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Why This Elephant in India Is Blowing Smoke

It’s likely the puffing pachyderm is eating ash-covered charcoal as a form of self-medication to flush out toxins

smithsonian.com

It’s not unheard of for animals to learn to smoke—there’s a chimp at a North Korean zoo famous for lighting up and earlier this month an orangutan in Indonesia was caught expertly smoking a cigarette. But another animal that appears to be smoking is a head scratcher; Jeanna Bryner at LiveScience reports that biologists in India recently recorded an Asian elephant blowing out puffs of what appears to be smoke in the middle of the forest.

The puffing pachyderm was found by Vinay Kumar, Assistant Director of the Wildlife Conservation Society’s India Program while he and his colleagues were out checking camera traps in Nagarahole National Park and Tiger Reserve in the state of Karnataka. In the video, the elephant appears to pick up and stuff chunks of charcoal into her mouth before exhaling a plume of what looks like smoke. “In India, the Forest Department burns fire lines to create fire breaks that can help control forest fires, Kumar tells Bryner. “And this effort leaves behind wood charcoal on the forest floor.”

According to a press statement from the WCS, researchers aren’t sure exactly what the elephant is doing, but it’s probably not just fooling around. Charcoal is known for its ability to bind with toxins and works as a laxative. So eating the charcoal may serve as a sort of wildlife medicine for the elephant. Charcoal is readily available in most places after forest fires or lightning strikes.

“I believe the elephant may have been trying to ingest wood charcoal,” WCS elephant biologist Varun Goswami says in the statement. “She appeared to be picking up pieces from the forest floor, blowing away the ash that came along with it, and consuming the rest.”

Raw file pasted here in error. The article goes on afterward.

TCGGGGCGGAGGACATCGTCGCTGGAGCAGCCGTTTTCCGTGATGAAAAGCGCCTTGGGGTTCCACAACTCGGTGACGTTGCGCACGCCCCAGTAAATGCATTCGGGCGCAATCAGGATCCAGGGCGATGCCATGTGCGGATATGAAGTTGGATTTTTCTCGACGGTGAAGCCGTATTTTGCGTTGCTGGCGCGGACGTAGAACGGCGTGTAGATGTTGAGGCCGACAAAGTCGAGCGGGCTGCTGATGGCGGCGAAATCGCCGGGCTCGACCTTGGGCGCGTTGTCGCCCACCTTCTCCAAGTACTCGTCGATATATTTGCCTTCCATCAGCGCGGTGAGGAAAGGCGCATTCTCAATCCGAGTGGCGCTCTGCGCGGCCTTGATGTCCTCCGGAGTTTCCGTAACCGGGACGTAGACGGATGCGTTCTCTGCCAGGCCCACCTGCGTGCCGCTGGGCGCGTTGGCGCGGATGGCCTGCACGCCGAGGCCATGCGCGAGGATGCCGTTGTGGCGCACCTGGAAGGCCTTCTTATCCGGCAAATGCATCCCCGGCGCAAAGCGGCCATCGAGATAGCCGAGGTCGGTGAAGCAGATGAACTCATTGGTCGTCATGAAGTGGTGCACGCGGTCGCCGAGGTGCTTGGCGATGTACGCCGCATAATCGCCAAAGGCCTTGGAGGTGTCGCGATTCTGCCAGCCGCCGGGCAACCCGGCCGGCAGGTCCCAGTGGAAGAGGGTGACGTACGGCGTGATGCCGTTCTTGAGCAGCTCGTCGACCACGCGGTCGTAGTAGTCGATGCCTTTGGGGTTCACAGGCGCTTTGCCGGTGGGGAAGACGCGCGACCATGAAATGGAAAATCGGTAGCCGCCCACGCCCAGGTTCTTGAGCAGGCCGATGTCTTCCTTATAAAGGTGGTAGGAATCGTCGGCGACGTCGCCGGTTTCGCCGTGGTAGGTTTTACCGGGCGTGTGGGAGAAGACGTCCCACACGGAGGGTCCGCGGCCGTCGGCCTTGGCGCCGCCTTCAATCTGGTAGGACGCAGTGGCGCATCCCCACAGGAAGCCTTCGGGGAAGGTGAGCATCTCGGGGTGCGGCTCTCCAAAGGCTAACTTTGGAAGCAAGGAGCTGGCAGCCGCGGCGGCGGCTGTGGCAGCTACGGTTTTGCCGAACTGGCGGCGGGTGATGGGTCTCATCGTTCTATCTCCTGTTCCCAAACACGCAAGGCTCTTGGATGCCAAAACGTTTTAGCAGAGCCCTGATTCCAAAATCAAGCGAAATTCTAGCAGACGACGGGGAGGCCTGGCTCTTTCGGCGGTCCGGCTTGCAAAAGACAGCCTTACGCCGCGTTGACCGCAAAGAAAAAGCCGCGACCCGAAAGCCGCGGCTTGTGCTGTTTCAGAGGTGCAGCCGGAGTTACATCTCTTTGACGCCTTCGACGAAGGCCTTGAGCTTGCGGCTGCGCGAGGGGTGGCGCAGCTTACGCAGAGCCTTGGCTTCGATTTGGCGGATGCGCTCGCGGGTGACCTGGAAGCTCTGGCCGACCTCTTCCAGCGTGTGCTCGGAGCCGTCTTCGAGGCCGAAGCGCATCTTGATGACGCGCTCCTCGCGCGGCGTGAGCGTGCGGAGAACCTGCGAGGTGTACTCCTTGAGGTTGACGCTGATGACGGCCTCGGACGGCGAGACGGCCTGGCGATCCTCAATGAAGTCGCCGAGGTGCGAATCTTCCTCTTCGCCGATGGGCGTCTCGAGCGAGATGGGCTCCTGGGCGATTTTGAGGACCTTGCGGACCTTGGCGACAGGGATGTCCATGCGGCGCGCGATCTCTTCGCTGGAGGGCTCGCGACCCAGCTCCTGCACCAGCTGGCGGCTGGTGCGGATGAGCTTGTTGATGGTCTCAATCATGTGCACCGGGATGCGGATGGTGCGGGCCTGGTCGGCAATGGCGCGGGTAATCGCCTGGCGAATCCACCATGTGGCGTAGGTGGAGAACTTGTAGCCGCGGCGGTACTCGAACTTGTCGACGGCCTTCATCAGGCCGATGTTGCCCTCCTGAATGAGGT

Such animal self-medication using natural materials is called zoopharmacognosy. And it's relatively common in the animal world; anyone who has a cat or dog that ate grass till it barfed has witnessed the phenomenon. But there are more sophisticated examples as well.

Red colobus monkeys on the island of Zanzibar, for instance, have been observed eating charcoal to counteract toxic substances in their diets. In another study, reports Joel Shurkin at PNAS, researchers near Salonga National Park in the Congo witnessed bonobos carefully collecting certain sandpapery leaves and carefully placing them on their tongue, balling them up and swallowing them whole. It’s believed they use the scratchy leaves, which are not a normal part of their diet, as a way of scouring parasites from their systems.

Other examples include red and green macaws that eat clay to kill bacteria and aid digestion, spider monkeys that consume leaves that may improve fertility, lemurs that eat leaves that spur milk production and pregnant elephants in Kenya that munch leaves that may speed up delivery.

While it's not clear how much of this behavior is innate and how much is learned, at least one species shows that animals are aware of chemicals in their environment and their potential uses. House finches in Mexico City figured out that lining their nests with nicotine-laced cigarette butts helps keep out mites, lice and other potential parasites.

About Jason Daley

Jason Daley is a Madison, Wisconsin-based writer specializing in natural history, science, travel, and the environment. His work has appeared in Discover, Popular Science, Outside, Men’s Journal, and other magazines.

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